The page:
Renewable energy presentation delivered at Nigeria at UMYU – CERER Renewable Energy 2012 Conference

A renewable energy presentation was delivered on September 4, 2012 by Professor Magdalena Muir at the UMYU – CERER Renewable Energy
2012 Conference in Katsina, Nigeria. The Umaru Musa Yaradua University in a prominent university in northern Nigeria. The The Centre for Renewable Energy Research was established in May 2008, and operates research groups for solar energy, wind energy, small hydro, biofuels and energy efficiency and conservation.

Nigeria is focusing on the present and future role of renewable energy to meeting current and future energy needs, to provide energy securityand economic development, and to assist in using water resources and meeting water demands. Renewable energy can provide the necessary energy security and economic development in Nigeria, both in the presence of a reliable electricity grid infrastructure and in the absence of that infrastructure. Renewable energy can also support efficient and cost-effective water management and sanitation for agricultural, domestic and industrial purposes within Nigeria. Approaches to renewable energy in other parts of the world were highlighted in that presentation, and can provide insights and models for the development of renewable energy in Nigeria.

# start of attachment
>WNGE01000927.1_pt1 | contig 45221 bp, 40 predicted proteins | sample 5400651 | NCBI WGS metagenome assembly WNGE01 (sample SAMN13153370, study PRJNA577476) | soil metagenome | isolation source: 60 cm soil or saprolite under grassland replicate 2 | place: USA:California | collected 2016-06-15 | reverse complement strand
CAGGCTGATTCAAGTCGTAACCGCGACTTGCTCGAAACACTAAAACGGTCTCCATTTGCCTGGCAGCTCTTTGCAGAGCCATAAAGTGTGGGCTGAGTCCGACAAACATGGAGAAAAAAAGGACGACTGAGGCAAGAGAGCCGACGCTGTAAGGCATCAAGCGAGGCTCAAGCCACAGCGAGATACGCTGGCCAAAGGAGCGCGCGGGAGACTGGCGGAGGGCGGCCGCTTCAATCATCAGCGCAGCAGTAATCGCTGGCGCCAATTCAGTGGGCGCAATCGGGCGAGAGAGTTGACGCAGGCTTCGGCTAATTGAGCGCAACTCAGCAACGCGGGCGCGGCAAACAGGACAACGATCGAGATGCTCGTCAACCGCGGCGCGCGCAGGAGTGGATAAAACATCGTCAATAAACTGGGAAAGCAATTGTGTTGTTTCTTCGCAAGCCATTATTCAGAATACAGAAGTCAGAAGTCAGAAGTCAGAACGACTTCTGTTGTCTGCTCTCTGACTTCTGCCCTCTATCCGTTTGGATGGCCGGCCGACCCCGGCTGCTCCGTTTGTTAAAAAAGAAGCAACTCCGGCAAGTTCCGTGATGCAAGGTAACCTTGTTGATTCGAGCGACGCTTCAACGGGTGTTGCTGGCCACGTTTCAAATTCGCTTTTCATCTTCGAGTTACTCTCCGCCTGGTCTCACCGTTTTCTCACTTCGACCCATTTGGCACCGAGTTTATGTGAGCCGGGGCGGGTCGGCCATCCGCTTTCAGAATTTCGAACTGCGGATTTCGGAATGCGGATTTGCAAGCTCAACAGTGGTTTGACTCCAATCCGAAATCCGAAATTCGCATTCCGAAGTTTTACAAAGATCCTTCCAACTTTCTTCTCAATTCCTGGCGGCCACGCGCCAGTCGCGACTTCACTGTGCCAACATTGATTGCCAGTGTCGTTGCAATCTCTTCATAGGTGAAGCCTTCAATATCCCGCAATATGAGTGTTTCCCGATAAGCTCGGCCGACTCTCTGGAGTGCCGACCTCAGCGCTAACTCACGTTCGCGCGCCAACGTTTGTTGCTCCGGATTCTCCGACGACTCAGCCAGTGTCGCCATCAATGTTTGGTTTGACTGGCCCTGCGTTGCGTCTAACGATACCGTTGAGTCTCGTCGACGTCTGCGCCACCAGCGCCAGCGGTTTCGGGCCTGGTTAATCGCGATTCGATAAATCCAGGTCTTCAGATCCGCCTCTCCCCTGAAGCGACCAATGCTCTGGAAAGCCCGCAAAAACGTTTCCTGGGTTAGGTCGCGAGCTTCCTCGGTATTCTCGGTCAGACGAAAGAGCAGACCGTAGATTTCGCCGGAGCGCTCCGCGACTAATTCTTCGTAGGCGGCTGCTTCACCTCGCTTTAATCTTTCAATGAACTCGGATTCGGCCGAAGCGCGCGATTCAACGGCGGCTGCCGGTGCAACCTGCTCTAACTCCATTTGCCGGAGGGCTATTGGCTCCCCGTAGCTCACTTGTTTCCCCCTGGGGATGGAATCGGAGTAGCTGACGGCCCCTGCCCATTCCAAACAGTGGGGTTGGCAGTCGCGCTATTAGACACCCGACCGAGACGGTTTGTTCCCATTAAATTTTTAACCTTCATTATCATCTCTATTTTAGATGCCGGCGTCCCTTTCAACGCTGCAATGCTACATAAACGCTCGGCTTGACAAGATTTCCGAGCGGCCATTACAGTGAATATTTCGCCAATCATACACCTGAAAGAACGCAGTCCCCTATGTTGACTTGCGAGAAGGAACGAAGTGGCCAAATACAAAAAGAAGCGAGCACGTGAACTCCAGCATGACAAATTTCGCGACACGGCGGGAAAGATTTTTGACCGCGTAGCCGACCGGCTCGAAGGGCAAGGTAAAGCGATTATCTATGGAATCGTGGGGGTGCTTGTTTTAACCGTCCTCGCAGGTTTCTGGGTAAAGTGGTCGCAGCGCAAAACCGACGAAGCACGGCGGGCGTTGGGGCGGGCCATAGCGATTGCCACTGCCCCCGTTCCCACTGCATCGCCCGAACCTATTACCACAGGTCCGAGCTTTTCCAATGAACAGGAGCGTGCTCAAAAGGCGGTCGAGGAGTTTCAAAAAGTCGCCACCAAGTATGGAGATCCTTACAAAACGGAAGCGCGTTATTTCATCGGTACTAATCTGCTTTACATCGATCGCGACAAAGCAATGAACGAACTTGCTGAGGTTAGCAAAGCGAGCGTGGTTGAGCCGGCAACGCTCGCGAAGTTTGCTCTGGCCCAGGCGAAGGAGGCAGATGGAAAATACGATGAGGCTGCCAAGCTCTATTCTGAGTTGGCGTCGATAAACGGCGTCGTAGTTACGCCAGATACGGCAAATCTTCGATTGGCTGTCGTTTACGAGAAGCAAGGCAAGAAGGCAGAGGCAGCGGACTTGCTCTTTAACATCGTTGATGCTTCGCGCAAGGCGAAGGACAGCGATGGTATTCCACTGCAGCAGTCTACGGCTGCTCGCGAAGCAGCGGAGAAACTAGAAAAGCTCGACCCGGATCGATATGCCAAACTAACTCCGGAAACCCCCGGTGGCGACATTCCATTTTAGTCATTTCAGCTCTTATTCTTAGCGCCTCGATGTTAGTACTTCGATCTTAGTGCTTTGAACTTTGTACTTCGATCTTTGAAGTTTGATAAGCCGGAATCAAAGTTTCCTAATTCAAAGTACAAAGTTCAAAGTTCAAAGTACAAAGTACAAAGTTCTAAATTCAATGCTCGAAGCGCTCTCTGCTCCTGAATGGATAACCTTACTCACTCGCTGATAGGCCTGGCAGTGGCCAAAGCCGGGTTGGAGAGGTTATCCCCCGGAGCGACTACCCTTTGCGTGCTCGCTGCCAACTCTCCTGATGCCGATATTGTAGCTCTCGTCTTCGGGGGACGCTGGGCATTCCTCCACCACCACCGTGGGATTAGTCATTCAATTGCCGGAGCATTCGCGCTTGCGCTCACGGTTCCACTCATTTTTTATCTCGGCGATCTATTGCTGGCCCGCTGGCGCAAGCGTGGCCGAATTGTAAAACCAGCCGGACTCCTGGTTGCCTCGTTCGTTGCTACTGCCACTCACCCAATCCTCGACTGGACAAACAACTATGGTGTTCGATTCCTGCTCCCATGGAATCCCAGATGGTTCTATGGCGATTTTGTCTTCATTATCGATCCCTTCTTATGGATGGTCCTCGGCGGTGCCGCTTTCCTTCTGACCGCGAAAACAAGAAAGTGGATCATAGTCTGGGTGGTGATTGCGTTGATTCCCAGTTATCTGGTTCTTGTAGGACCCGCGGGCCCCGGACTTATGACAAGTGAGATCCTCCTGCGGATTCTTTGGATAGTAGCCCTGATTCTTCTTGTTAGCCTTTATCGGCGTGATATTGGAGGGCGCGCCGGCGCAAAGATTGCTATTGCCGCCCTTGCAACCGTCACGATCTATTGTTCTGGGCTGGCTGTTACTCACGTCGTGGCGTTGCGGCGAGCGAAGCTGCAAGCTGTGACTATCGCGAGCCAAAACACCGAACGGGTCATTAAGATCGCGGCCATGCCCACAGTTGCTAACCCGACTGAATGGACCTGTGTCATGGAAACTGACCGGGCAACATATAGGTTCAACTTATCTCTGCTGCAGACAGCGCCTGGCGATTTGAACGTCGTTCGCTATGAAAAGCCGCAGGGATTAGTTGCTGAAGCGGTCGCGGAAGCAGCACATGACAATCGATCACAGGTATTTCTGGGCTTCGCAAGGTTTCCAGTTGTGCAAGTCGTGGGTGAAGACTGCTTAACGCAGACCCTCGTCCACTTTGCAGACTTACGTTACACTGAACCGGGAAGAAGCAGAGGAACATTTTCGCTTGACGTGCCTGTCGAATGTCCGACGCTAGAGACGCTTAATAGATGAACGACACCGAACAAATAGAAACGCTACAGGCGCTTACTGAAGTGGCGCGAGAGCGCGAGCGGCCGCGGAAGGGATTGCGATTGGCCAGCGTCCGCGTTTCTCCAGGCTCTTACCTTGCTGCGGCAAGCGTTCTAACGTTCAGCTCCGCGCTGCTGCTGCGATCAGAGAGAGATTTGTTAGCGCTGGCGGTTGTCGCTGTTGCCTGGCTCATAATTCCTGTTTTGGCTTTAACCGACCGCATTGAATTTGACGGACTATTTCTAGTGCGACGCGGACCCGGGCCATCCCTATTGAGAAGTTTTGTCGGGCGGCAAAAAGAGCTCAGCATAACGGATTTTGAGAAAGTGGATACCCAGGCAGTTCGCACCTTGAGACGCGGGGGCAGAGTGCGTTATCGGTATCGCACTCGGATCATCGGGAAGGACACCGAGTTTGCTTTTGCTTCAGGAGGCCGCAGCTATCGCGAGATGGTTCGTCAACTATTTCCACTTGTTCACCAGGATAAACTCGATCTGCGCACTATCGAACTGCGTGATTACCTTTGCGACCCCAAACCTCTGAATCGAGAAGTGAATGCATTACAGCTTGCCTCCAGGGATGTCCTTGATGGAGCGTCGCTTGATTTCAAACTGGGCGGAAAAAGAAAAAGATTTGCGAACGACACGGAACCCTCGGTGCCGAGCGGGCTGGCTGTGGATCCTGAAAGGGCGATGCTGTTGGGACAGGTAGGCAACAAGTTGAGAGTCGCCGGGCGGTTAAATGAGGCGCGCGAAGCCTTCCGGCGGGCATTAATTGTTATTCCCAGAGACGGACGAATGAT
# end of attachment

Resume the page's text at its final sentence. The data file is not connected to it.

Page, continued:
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Consultation on the Preparation of the European Union’s Adaptation Strategy for Climate Change

Prof. Magdalena Muir is an Advisor on climate change to the Coastal and Marine Union (EUCC), and External Lecturer with Aarhus University and participant in the Nordic Centre of Excellence for Strategic Adaptation. Prof Muir contributed to the preparation of submissions on the EU Adaptation Strategy on behalf of these organizations.

The EU consultation seeks to collect opinions from stakeholders and experts in the field of adaptation to climate change, with a view to getting additional information for the preparation of the EU Adaptation Strategy. The public consultation is EU’s next step in building climate adaptation into EU directives and policies, following the issuance of the White Paper- Adapting to Climate Change: Towards a European Framework for Action in 2009.